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A Still Life. Willoughby was 27 when he landed his first LIFE cover in 1954. His photos were in print literally every week for the next 20 years. (© The Bob Willoughby Photo Archive)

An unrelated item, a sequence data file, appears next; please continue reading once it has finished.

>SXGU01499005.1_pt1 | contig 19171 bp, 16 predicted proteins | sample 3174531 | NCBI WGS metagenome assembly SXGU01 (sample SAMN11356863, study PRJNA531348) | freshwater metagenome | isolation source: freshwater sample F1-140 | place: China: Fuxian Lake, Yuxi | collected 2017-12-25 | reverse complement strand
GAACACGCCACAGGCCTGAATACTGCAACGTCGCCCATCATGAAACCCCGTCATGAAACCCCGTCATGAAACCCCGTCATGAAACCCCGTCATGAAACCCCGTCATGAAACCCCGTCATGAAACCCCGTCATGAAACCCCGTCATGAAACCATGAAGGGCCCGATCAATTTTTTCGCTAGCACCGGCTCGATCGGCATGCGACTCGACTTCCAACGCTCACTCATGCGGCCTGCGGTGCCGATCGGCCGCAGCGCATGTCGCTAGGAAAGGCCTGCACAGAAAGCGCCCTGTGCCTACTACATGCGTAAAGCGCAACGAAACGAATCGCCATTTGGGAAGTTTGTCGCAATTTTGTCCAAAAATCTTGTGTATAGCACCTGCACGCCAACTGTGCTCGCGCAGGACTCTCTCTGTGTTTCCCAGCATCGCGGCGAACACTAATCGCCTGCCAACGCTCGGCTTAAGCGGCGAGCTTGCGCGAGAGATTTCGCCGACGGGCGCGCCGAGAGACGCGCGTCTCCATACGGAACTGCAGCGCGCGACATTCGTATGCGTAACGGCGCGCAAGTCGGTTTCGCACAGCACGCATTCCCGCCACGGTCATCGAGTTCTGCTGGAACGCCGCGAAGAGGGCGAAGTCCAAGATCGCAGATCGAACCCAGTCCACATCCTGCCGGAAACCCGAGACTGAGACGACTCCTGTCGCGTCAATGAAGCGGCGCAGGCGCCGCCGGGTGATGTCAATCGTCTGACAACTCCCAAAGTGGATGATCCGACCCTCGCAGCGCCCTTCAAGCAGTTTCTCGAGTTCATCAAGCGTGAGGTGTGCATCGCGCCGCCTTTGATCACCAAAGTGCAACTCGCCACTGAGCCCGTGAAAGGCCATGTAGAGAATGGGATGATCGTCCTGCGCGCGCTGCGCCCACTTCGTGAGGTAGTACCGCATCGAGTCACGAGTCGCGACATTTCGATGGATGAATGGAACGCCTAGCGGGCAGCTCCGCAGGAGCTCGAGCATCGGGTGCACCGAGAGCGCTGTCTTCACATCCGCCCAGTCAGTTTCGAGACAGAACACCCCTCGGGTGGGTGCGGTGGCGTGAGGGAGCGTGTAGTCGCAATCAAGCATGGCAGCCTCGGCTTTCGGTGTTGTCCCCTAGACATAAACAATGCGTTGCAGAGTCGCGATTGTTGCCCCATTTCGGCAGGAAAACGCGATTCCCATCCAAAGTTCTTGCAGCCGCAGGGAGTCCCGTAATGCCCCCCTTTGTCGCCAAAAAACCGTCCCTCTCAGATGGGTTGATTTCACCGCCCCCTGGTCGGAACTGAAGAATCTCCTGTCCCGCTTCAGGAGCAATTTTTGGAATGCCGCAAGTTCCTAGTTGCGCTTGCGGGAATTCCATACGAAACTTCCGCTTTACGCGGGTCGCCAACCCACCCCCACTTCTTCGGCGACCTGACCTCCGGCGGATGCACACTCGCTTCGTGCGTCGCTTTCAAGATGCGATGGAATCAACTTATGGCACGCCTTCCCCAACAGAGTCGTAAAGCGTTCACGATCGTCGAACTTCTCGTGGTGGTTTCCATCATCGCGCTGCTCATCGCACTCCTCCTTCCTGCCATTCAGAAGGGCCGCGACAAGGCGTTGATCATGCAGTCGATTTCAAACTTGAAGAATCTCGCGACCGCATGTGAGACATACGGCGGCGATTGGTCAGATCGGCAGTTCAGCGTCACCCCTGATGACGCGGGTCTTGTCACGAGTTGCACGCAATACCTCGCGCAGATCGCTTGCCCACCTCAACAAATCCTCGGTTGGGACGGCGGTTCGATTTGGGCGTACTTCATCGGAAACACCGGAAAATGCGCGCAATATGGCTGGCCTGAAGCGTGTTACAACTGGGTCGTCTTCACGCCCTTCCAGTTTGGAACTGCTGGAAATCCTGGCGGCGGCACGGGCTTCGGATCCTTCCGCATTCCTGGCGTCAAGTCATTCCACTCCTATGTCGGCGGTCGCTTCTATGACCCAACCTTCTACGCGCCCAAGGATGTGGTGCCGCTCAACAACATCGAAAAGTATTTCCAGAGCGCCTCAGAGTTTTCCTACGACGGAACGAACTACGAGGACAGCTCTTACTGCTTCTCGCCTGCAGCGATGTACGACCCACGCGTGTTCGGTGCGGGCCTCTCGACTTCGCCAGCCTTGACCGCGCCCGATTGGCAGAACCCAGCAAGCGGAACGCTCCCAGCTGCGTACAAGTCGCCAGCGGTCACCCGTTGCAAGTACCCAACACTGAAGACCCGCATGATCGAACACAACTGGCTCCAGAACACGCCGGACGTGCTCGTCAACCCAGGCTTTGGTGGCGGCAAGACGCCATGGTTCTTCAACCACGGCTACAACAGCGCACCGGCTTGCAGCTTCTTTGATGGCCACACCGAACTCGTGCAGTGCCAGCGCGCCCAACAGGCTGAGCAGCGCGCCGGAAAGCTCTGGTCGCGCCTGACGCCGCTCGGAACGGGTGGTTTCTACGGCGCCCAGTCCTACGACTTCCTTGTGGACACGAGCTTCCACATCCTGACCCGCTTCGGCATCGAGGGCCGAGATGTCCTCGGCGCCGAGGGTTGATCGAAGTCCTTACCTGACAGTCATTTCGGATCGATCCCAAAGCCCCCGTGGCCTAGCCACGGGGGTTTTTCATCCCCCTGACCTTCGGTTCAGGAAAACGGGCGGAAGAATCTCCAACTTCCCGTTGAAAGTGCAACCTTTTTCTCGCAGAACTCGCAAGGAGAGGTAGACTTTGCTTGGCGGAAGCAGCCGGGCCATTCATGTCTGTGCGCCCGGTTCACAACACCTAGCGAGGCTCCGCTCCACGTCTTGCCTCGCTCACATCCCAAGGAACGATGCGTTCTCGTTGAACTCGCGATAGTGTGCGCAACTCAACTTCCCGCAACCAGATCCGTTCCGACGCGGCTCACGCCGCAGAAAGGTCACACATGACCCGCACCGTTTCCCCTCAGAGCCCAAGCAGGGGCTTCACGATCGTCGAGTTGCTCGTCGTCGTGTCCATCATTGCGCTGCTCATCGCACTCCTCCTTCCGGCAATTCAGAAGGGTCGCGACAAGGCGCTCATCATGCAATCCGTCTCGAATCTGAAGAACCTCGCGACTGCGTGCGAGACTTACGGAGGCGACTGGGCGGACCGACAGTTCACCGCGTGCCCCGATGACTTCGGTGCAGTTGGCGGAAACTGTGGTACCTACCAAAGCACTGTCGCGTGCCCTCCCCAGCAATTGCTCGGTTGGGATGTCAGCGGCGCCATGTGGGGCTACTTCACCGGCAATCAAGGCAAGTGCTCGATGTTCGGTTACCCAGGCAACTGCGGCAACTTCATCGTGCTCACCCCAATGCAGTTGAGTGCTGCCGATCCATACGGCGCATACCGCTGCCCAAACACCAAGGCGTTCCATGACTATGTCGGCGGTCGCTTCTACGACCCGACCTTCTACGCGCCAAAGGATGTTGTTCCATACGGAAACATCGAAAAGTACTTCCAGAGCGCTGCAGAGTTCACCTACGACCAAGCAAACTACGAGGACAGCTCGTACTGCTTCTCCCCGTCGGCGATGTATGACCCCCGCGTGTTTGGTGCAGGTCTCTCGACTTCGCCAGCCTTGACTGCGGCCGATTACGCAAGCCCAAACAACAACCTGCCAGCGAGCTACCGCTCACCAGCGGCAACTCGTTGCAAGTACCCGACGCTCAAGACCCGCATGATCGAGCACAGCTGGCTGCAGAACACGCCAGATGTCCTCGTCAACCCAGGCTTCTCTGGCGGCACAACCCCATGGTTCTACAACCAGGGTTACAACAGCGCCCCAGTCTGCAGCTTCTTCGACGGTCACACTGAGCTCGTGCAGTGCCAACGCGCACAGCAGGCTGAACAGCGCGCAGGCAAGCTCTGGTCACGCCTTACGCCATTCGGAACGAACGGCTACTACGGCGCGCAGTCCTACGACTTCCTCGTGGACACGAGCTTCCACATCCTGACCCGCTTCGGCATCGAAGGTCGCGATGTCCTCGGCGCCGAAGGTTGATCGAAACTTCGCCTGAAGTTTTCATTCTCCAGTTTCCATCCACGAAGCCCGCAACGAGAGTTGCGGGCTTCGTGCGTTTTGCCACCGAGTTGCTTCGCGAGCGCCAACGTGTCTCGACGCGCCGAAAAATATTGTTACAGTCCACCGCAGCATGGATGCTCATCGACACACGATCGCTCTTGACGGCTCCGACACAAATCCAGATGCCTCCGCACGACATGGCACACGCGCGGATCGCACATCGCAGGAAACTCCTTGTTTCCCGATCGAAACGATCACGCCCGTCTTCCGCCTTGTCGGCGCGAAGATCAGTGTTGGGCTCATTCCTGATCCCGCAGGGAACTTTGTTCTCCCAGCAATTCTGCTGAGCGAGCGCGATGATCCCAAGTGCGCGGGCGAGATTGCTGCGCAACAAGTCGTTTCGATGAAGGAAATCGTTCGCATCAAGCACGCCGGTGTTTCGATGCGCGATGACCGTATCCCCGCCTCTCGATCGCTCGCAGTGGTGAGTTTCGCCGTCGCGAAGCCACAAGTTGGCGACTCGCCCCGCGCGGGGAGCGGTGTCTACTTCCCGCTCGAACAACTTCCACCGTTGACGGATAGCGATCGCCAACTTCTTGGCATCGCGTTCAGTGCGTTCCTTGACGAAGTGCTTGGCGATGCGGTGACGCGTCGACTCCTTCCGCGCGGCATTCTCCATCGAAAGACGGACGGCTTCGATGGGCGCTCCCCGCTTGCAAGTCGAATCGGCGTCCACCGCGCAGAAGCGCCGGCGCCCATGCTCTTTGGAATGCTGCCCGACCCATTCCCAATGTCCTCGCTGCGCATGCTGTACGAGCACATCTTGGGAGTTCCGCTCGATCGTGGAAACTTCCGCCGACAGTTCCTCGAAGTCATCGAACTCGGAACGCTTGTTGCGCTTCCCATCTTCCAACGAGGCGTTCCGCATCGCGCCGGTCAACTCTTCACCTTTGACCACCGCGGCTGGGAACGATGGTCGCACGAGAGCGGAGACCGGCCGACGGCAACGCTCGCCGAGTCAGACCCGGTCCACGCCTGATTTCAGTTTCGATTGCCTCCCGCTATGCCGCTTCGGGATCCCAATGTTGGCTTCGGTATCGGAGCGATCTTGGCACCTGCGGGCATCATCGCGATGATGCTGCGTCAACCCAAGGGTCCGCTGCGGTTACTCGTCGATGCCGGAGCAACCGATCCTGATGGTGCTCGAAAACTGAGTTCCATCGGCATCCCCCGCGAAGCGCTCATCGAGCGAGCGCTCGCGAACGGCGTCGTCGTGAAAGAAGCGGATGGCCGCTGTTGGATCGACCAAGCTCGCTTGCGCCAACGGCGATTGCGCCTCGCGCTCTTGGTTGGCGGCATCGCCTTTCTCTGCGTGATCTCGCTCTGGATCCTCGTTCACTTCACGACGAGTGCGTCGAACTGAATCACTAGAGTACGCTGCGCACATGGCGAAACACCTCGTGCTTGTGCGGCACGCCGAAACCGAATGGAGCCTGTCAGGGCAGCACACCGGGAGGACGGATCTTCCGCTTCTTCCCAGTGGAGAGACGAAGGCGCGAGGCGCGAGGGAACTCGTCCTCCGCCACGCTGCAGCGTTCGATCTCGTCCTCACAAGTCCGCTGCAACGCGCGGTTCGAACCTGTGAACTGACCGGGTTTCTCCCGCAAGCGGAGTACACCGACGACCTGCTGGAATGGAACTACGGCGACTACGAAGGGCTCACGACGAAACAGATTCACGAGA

Photographer Robert Hanley “Bob” Willoughby parlayed his beloved boyhood hobby into a kaleidoscopic career as a maker of indelible images. He was born in 1927 in Los Angeles, Calif., shortly after his parents, Cyril and Antoinette, divorced. Nettie Willoughby raised her son in West Hollywood. Cyril, a doctor, was not much present, but for the boy’s 12th birthday he gave his son a 35mm Argus C-3 rangefinder camera that quickly became a prominent fixture in Bob’s life. A neighbor taught the youth darkroom basics in exchange for babysitting. The sole class at school to hold his interest was art. When he was in junior high, a stroke disabled his mother, who never relented in her support for her son’s photographic ambitions. He converted the home garage on Marvin Avenue into a darkroom functional only at night owing to light leaks. He processed film and made prints to the tune of jazz broadcast by a San Francisco radio station whose AM signal reached southern California after sunset. Upon graduating from Louis Pasteur High in 1946 he apprenticed with a series of Hollywood photographers, earning $5 a week sharpening and expanding his skills. In night classes at USC, he studied under film designers and artists Saul Bass, Slavko Vorkapich, and William Cameron Menzies. He dove into LA’s vibrant music scene, photographing jazz and R&B performers. Dance magazine ran his pictures. He was 22 when his portrait of model Ann Baker graced the cover of the January 1950 US Camera; later that year eclectic label Fantasy Records recruited him to provide LP cover art. In 1951 he signed with Globe Photo, which wrangled assignments from feature and fashion periodicals. To analyze and absorb clients’ unique styles, he haunted used periodicals stores, assembling an archive in which to steep himself in technical and aesthetic nuance. Mixing faith and commerce, he shot for Catholic magazine Jubilee; it would be easier to list the mainstream publications he did not work for than those he did. Under the spell of master magazine photojournalists Henri Cartier-Bresson, W. Eugene Smith, and Irving Penn, he took on ever more fashion and feature work, at the same time establishing a toehold in and eventually a remarkably strong and creative grip on the arcane and demanding specialty of photographing Hollywood productions as they were being made, recording candid moments and scenes as shot. He first worked on contract with magazines seeking to illustrate stories about actors and coming attractions and eventually came to be relied on by studios for his unobtrusive expertise. To facilitate these efforts, he developed innovative camera brackets and electronically controlled flash systems. His facility at documenting decisive moment upon decisive moment led a commentator to label him “the man who virtually invented the photojournalistic motion-picture still.” In 1957 he visited Ireland for the first time, forging a connection that lasted all his life. Through work he and Audrey Hepburn became long-time friends. At Elizabeth Taylor’s request, he photographed her and Eddie Fisher’s wedding in 1959. Soon after, he met Scottish flight attendant Dorothy Quigley aboard a transcontinental flight she was working. They fell for one another, wed, and raised three sons and a daughter, sometimes traveling and living abroad en famille thanks to Bob’s movie work. Over the decades, he photographed 100-some feature films on sets and at locations around the world. In 1973, he retired. Seeking a pastoral routine away from the high life, the Willoughbys relocated to County Cork, Ireland, where they bought a castle and began a 17-year stay during which Willoughby produced books of verse and photos, including a 2001 memoir. Bob Willoughby was 82 when he died in 2009 in Vence, France. His work is in the collections of the National Gallery of Art in Washington, D.C., the National Portrait Gallery, London, the Museum of Modern Art in New York, and the Bibliothèque Nationale in Paris, among many others. Now, with an introduction by son Christopher, Chronicle Books has published a rich and varied survey of his oeuvre titled Bob Willoughby: A Cinematic Life. —Michael Dolan